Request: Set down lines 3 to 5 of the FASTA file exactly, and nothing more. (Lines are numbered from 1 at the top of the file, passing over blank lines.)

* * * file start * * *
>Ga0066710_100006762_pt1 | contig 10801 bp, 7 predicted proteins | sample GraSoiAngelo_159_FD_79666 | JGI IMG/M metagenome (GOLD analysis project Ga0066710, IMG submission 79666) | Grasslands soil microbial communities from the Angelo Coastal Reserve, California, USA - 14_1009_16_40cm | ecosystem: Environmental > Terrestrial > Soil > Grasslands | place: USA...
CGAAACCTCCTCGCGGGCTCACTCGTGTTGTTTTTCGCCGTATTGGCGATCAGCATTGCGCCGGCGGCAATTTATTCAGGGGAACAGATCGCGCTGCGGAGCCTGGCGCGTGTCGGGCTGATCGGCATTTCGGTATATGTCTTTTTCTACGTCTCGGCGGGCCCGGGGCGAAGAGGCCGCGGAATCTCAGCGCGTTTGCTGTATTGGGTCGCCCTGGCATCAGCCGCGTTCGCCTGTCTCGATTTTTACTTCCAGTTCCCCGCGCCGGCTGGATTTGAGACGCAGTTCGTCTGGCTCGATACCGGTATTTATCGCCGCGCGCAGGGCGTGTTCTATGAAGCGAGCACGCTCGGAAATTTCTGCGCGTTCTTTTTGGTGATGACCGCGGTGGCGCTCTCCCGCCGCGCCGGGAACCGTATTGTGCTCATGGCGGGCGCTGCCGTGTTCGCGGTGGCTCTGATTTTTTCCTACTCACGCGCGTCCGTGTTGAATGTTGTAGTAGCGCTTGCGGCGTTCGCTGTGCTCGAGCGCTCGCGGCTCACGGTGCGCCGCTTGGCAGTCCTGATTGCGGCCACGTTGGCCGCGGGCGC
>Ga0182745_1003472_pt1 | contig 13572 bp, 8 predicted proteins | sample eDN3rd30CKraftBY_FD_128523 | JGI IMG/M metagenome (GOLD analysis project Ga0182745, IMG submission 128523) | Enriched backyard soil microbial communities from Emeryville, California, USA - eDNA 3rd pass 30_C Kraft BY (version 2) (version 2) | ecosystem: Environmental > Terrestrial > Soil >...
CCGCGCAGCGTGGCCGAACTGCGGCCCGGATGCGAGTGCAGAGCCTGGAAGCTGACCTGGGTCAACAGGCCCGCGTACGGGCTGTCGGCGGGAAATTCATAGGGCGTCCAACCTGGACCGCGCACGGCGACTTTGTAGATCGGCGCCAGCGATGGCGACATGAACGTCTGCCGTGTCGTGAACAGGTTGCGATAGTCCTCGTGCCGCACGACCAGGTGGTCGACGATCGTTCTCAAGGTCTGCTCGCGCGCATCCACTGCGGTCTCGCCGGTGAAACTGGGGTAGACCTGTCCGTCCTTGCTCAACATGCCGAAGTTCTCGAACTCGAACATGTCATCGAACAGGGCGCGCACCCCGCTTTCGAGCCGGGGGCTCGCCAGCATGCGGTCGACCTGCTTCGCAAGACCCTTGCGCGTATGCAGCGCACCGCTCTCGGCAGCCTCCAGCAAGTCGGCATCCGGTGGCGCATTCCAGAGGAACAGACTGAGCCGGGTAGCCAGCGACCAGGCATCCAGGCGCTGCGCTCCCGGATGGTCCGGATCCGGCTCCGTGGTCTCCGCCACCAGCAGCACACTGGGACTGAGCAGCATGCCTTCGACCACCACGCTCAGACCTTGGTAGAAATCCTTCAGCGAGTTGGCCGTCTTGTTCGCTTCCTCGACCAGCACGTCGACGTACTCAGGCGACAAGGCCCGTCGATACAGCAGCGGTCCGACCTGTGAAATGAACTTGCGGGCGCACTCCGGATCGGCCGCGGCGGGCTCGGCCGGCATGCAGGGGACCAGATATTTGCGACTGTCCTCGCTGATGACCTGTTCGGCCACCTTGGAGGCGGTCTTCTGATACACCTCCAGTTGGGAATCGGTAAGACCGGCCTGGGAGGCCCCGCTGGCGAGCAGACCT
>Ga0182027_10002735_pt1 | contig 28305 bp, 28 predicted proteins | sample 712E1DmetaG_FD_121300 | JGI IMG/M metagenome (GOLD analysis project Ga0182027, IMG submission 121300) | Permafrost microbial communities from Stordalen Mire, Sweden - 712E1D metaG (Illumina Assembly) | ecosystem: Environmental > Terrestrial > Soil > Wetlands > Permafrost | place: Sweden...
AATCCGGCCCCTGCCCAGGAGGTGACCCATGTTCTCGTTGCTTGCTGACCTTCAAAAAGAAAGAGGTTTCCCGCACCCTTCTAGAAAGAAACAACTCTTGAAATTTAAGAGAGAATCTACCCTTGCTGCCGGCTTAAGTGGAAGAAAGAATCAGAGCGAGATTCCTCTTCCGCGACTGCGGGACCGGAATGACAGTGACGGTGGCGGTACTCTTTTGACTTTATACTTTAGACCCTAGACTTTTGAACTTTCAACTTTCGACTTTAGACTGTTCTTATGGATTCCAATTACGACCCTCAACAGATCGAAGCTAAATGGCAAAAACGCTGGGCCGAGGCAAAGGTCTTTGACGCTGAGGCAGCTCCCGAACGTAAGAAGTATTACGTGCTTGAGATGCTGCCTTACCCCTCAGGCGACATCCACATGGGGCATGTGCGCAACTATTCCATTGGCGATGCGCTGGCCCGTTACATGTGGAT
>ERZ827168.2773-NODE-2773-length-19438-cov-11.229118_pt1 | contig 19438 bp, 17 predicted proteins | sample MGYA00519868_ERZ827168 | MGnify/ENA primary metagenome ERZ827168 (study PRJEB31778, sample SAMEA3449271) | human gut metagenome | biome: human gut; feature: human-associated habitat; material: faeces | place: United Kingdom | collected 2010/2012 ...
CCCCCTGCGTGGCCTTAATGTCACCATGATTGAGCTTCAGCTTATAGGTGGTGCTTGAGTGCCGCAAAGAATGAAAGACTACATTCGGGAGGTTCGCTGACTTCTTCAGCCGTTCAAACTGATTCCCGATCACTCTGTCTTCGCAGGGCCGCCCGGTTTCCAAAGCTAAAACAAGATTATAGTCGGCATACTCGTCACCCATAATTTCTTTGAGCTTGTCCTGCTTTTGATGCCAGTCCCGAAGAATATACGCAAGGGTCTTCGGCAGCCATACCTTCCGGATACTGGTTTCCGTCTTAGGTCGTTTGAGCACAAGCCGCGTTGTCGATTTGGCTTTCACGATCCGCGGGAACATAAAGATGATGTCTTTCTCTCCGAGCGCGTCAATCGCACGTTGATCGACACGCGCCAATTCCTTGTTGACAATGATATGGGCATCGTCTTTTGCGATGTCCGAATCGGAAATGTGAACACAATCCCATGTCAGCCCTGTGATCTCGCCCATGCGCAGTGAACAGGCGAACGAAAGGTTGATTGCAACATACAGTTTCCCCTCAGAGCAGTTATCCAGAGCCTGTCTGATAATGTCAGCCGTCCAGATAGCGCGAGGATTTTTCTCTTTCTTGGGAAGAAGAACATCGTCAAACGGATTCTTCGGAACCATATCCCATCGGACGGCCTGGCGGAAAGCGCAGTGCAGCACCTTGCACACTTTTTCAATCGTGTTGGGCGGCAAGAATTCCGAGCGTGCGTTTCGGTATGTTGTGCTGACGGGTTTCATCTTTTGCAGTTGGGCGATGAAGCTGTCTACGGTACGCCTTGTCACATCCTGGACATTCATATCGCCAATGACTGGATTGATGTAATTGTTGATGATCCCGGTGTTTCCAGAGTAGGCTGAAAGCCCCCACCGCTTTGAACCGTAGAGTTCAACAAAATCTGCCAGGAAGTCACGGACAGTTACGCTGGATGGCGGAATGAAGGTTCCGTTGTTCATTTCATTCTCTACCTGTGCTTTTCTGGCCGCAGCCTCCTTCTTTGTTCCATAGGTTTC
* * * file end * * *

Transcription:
>Ga0182745_1003472_pt1 | contig 13572 bp, 8 predicted proteins | sample eDN3rd30CKraftBY_FD_128523 | JGI IMG/M metagenome (GOLD analysis project Ga0182745, IMG submission 128523) | Enriched backyard soil microbial communities from Emeryville, California, USA - eDNA 3rd pass 30_C Kraft BY (version 2) (version 2) | ecosystem: Environmental > Terrestrial > Soil >...
CCGCGCAGCGTGGCCGAACTGCGGCCCGGATGCGAGTGCAGAGCCTGGAAGCTGACCTGGGTCAACAGGCCCGCGTACGGGCTGTCGGCGGGAAATTCATAGGGCGTCCAACCTGGACCGCGCACGGCGACTTTGTAGATCGGCGCCAGCGATGGCGACATGAACGTCTGCCGTGTCGTGAACAGGTTGCGATAGTCCTCGTGCCGCACGACCAGGTGGTCGACGATCGTTCTCAAGGTCTGCTCGCGCGCATCCACTGCGGTCTCGCCGGTGAAACTGGGGTAGACCTGTCCGTCCTTGCTCAACATGCCGAAGTTCTCGAACTCGAACATGTCATCGAACAGGGCGCGCACCCCGCTTTCGAGCCGGGGGCTCGCCAGCATGCGGTCGACCTGCTTCGCAAGACCCTTGCGCGTATGCAGCGCACCGCTCTCGGCAGCCTCCAGCAAGTCGGCATCCGGTGGCGCATTCCAGAGGAACAGACTGAGCCGGGTAGCCAGCGACCAGGCATCCAGGCGCTGCGCTCCCGGATGGTCCGGATCCGGCTCCGTGGTCTCCGCCACCAGCAGCACACTGGGACTGAGCAGCATGCCTTCGACCACCACGCTCAGACCTTGGTAGAAATCCTTCAGCGAGTTGGCCGTCTTGTTCGCTTCCTCGACCAGCACGTCGACGTACTCAGGCGACAAGGCCCGTCGATACAGCAGCGGTCCGACCTGTGAAATGAACTTGCGGGCGCACTCCGGATCGGCCGCGGCGGGCTCGGCCGGCATGCAGGGGACCAGATATTTGCGACTGTCCTCGCTGATGACCTGTTCGGCCACCTTGGAGGCGGTCTTCTGATACACCTCCAGTTGGGAATCGGTAAGACCGGCCTGGGAGGCCCCGCTGGCGAGCAGACCT
>Ga0182027_10002735_pt1 | contig 28305 bp, 28 predicted proteins | sample 712E1DmetaG_FD_121300 | JGI IMG/M metagenome (GOLD analysis project Ga0182027, IMG submission 121300) | Permafrost microbial communities from Stordalen Mire, Sweden - 712E1D metaG (Illumina Assembly) | ecosystem: Environmental > Terrestrial > Soil > Wetlands > Permafrost | place: Sweden...